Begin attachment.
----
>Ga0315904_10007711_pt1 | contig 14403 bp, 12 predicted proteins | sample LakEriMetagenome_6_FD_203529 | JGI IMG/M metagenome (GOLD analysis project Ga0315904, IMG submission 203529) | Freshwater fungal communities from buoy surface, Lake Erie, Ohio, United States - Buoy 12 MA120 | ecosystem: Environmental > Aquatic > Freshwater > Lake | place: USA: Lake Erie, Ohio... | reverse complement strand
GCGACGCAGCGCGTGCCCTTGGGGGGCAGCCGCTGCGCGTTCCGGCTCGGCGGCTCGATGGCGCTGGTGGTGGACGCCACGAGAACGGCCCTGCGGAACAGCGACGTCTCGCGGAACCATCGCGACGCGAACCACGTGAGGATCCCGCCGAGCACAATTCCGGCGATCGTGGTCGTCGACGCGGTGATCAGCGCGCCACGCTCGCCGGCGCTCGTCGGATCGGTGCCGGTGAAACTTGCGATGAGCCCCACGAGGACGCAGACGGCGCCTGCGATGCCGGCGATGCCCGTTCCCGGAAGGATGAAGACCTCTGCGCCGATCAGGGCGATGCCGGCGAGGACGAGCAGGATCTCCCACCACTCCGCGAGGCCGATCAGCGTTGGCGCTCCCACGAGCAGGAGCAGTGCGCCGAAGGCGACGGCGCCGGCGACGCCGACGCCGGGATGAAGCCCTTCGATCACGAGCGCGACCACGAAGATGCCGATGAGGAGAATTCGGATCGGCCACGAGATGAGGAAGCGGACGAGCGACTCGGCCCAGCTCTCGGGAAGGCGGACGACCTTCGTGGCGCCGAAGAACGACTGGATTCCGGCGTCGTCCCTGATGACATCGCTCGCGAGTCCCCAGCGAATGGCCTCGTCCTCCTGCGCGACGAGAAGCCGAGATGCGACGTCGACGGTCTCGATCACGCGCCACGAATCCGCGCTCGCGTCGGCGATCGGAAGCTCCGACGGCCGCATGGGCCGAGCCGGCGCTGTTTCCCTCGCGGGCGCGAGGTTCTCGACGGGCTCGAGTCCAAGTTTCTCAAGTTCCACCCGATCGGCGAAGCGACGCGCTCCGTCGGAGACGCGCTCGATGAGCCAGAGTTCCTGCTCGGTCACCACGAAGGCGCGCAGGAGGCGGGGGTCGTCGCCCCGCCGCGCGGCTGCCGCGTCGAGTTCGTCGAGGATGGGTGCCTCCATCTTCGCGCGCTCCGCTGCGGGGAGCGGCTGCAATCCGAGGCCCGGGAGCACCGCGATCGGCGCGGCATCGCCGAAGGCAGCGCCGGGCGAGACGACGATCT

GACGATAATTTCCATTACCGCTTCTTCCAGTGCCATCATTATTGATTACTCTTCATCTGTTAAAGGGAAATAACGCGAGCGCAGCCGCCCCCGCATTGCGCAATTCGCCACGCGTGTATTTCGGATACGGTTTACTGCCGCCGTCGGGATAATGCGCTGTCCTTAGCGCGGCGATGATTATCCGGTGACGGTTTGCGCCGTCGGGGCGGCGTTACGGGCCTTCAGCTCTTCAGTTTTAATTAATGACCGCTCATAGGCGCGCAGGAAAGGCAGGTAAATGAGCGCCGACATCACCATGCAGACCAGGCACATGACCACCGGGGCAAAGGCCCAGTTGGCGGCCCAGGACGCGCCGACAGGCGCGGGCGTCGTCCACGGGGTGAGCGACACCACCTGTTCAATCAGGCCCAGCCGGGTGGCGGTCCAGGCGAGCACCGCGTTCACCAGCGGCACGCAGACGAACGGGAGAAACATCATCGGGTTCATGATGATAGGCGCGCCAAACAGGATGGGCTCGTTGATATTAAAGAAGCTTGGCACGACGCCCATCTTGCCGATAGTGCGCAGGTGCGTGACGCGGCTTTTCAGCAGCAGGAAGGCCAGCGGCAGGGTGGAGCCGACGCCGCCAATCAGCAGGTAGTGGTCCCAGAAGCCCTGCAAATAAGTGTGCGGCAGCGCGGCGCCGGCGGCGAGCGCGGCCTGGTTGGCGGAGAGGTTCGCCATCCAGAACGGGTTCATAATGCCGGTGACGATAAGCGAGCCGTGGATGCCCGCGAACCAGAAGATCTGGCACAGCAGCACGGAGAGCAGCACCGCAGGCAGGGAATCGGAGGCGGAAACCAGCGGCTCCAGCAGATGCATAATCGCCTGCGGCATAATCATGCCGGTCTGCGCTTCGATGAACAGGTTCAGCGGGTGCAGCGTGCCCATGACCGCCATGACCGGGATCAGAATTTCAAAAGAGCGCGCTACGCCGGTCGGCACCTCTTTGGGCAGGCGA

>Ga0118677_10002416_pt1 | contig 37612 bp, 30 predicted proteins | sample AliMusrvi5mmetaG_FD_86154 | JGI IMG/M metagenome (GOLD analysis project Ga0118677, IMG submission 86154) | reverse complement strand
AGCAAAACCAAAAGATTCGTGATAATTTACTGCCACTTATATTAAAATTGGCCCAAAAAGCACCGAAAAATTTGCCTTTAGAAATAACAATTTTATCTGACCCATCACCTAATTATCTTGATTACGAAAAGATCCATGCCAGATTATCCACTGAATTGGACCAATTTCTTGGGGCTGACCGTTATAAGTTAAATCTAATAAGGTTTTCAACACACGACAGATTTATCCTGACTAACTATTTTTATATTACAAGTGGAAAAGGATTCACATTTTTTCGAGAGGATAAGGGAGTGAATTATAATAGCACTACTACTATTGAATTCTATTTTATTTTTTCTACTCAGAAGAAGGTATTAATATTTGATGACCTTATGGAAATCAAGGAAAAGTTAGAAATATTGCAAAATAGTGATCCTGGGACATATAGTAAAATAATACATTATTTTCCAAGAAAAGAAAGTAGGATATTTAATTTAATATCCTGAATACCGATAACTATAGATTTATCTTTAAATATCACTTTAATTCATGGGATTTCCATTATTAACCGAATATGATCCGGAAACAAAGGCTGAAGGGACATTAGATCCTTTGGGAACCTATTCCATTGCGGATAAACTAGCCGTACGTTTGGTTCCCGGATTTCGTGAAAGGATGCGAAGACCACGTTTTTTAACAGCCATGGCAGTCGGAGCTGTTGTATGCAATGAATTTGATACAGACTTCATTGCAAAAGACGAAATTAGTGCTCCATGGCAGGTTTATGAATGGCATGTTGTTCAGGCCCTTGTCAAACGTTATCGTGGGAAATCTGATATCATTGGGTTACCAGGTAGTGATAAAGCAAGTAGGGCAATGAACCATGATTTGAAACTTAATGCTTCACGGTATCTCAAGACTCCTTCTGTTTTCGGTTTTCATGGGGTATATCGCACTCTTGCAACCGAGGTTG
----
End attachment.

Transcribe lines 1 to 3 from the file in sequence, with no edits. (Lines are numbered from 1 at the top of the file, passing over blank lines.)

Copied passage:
>Ga0315904_10007711_pt1 | contig 14403 bp, 12 predicted proteins | sample LakEriMetagenome_6_FD_203529 | JGI IMG/M metagenome (GOLD analysis project Ga0315904, IMG submission 203529) | Freshwater fungal communities from buoy surface, Lake Erie, Ohio, United States - Buoy 12 MA120 | ecosystem: Environmental > Aquatic > Freshwater > Lake | place: USA: Lake Erie, Ohio... | reverse complement strand
GCGACGCAGCGCGTGCCCTTGGGGGGCAGCCGCTGCGCGTTCCGGCTCGGCGGCTCGATGGCGCTGGTGGTGGACGCCACGAGAACGGCCCTGCGGAACAGCGACGTCTCGCGGAACCATCGCGACGCGAACCACGTGAGGATCCCGCCGAGCACAATTCCGGCGATCGTGGTCGTCGACGCGGTGATCAGCGCGCCACGCTCGCCGGCGCTCGTCGGATCGGTGCCGGTGAAACTTGCGATGAGCCCCACGAGGACGCAGACGGCGCCTGCGATGCCGGCGATGCCCGTTCCCGGAAGGATGAAGACCTCTGCGCCGATCAGGGCGATGCCGGCGAGGACGAGCAGGATCTCCCACCACTCCGCGAGGCCGATCAGCGTTGGCGCTCCCACGAGCAGGAGCAGTGCGCCGAAGGCGACGGCGCCGGCGACGCCGACGCCGGGATGAAGCCCTTCGATCACGAGCGCGACCACGAAGATGCCGATGAGGAGAATTCGGATCGGCCACGAGATGAGGAAGCGGACGAGCGACTCGGCCCAGCTCTCGGGAAGGCGGACGACCTTCGTGGCGCCGAAGAACGACTGGATTCCGGCGTCGTCCCTGATGACATCGCTCGCGAGTCCCCAGCGAATGGCCTCGTCCTCCTGCGCGACGAGAAGCCGAGATGCGACGTCGACGGTCTCGATCACGCGCCACGAATCCGCGCTCGCGTCGGCGATCGGAAGCTCCGACGGCCGCATGGGCCGAGCCGGCGCTGTTTCCCTCGCGGGCGCGAGGTTCTCGACGGGCTCGAGTCCAAGTTTCTCAAGTTCCACCCGATCGGCGAAGCGACGCGCTCCGTCGGAGACGCGCTCGATGAGCCAGAGTTCCTGCTCGGTCACCACGAAGGCGCGCAGGAGGCGGGGGTCGTCGCCCCGCCGCGCGGCTGCCGCGTCGAGTTCGTCGAGGATGGGTGCCTCCATCTTCGCGCGCTCCGCTGCGGGGAGCGGCTGCAATCCGAGGCCCGGGAGCACCGCGATCGGCGCGGCATCGCCGAAGGCAGCGCCGGGCGAGACGACGATCT

GACGATAATTTCCATTACCGCTTCTTCCAGTGCCATCATTATTGATTACTCTTCATCTGTTAAAGGGAAATAACGCGAGCGCAGCCGCCCCCGCATTGCGCAATTCGCCACGCGTGTATTTCGGATACGGTTTACTGCCGCCGTCGGGATAATGCGCTGTCCTTAGCGCGGCGATGATTATCCGGTGACGGTTTGCGCCGTCGGGGCGGCGTTACGGGCCTTCAGCTCTTCAGTTTTAATTAATGACCGCTCATAGGCGCGCAGGAAAGGCAGGTAAATGAGCGCCGACATCACCATGCAGACCAGGCACATGACCACCGGGGCAAAGGCCCAGTTGGCGGCCCAGGACGCGCCGACAGGCGCGGGCGTCGTCCACGGGGTGAGCGACACCACCTGTTCAATCAGGCCCAGCCGGGTGGCGGTCCAGGCGAGCACCGCGTTCACCAGCGGCACGCAGACGAACGGGAGAAACATCATCGGGTTCATGATGATAGGCGCGCCAAACAGGATGGGCTCGTTGATATTAAAGAAGCTTGGCACGACGCCCATCTTGCCGATAGTGCGCAGGTGCGTGACGCGGCTTTTCAGCAGCAGGAAGGCCAGCGGCAGGGTGGAGCCGACGCCGCCAATCAGCAGGTAGTGGTCCCAGAAGCCCTGCAAATAAGTGTGCGGCAGCGCGGCGCCGGCGGCGAGCGCGGCCTGGTTGGCGGAGAGGTTCGCCATCCAGAACGGGTTCATAATGCCGGTGACGATAAGCGAGCCGTGGATGCCCGCGAACCAGAAGATCTGGCACAGCAGCACGGAGAGCAGCACCGCAGGCAGGGAATCGGAGGCGGAAACCAGCGGCTCCAGCAGATGCATAATCGCCTGCGGCATAATCATGCCGGTCTGCGCTTCGATGAACAGGTTCAGCGGGTGCAGCGTGCCCATGACCGCCATGACCGGGATCAGAATTTCAAAAGAGCGCGCTACGCCGGTCGGCACCTCTTTGGGCAGGCGA